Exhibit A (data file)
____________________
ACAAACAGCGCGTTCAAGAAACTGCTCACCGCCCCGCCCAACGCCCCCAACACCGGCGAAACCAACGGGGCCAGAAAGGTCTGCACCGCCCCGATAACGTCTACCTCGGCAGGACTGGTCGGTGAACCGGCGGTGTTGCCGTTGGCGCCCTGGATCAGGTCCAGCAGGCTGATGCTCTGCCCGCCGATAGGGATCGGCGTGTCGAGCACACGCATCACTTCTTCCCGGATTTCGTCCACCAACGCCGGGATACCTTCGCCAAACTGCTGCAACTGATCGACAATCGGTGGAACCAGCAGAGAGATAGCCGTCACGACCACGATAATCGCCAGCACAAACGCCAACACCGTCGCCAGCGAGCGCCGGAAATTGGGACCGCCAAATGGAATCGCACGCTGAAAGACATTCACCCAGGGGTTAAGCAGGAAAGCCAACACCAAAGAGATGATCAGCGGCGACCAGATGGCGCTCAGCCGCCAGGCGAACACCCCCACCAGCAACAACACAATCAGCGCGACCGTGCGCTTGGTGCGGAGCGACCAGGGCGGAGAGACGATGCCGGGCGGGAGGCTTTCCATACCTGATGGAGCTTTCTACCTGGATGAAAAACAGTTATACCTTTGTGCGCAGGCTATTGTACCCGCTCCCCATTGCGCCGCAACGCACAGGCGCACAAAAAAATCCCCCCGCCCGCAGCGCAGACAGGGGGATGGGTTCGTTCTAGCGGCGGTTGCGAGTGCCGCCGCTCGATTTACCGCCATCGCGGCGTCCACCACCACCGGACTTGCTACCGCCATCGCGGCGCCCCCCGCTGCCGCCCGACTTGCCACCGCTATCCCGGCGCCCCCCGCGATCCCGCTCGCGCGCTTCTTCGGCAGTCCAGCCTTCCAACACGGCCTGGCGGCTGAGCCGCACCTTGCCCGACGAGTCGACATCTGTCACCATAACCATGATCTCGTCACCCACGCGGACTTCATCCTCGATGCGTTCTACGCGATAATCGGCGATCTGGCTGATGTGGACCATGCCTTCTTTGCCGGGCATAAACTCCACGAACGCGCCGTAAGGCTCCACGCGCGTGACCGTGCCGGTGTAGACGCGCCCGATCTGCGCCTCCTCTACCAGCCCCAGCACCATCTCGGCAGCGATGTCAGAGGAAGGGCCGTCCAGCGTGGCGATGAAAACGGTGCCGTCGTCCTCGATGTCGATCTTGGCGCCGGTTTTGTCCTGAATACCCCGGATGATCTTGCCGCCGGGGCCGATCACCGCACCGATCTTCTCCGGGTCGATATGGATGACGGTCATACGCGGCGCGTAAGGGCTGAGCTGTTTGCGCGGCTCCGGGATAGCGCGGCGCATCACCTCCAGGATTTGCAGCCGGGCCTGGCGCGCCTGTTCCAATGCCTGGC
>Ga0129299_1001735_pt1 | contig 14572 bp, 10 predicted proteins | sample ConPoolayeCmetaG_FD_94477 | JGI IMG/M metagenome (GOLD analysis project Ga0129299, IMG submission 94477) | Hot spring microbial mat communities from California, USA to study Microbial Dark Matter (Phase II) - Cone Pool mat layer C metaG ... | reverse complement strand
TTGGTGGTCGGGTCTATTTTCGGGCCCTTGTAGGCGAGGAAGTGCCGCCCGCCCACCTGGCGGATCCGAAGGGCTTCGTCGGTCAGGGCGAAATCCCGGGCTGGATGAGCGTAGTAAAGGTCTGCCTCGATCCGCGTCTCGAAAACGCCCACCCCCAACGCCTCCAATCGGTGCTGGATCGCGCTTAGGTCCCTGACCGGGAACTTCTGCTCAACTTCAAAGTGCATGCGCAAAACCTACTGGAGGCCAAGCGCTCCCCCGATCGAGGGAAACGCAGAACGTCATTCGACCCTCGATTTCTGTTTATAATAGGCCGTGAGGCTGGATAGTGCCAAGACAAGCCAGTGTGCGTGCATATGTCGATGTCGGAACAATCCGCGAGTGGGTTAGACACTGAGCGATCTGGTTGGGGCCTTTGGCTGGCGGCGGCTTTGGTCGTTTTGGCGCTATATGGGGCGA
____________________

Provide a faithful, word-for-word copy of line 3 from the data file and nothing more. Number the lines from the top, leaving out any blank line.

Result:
TTGGTGGTCGGGTCTATTTTCGGGCCCTTGTAGGCGAGGAAGTGCCGCCCGCCCACCTGGCGGATCCGAAGGGCTTCGTCGGTCAGGGCGAAATCCCGGGCTGGATGAGCGTAGTAAAGGTCTGCCTCGATCCGCGTCTCGAAAACGCCCACCCCCAACGCCTCCAATCGGTGCTGGATCGCGCTTAGGTCCCTGACCGGGAACTTCTGCTCAACTTCAAAGTGCATGCGCAAAACCTACTGGAGGCCAAGCGCTCCCCCGATCGAGGGAAACGCAGAACGTCATTCGACCCTCGATTTCTGTTTATAATAGGCCGTGAGGCTGGATAGTGCCAAGACAAGCCAGTGTGCGTGCATATGTCGATGTCGGAACAATCCGCGAGTGGGTTAGACACTGAGCGATCTGGTTGGGGCCTTTGGCTGGCGGCGGCTTTGGTCGTTTTGGCGCTATATGGGGCGA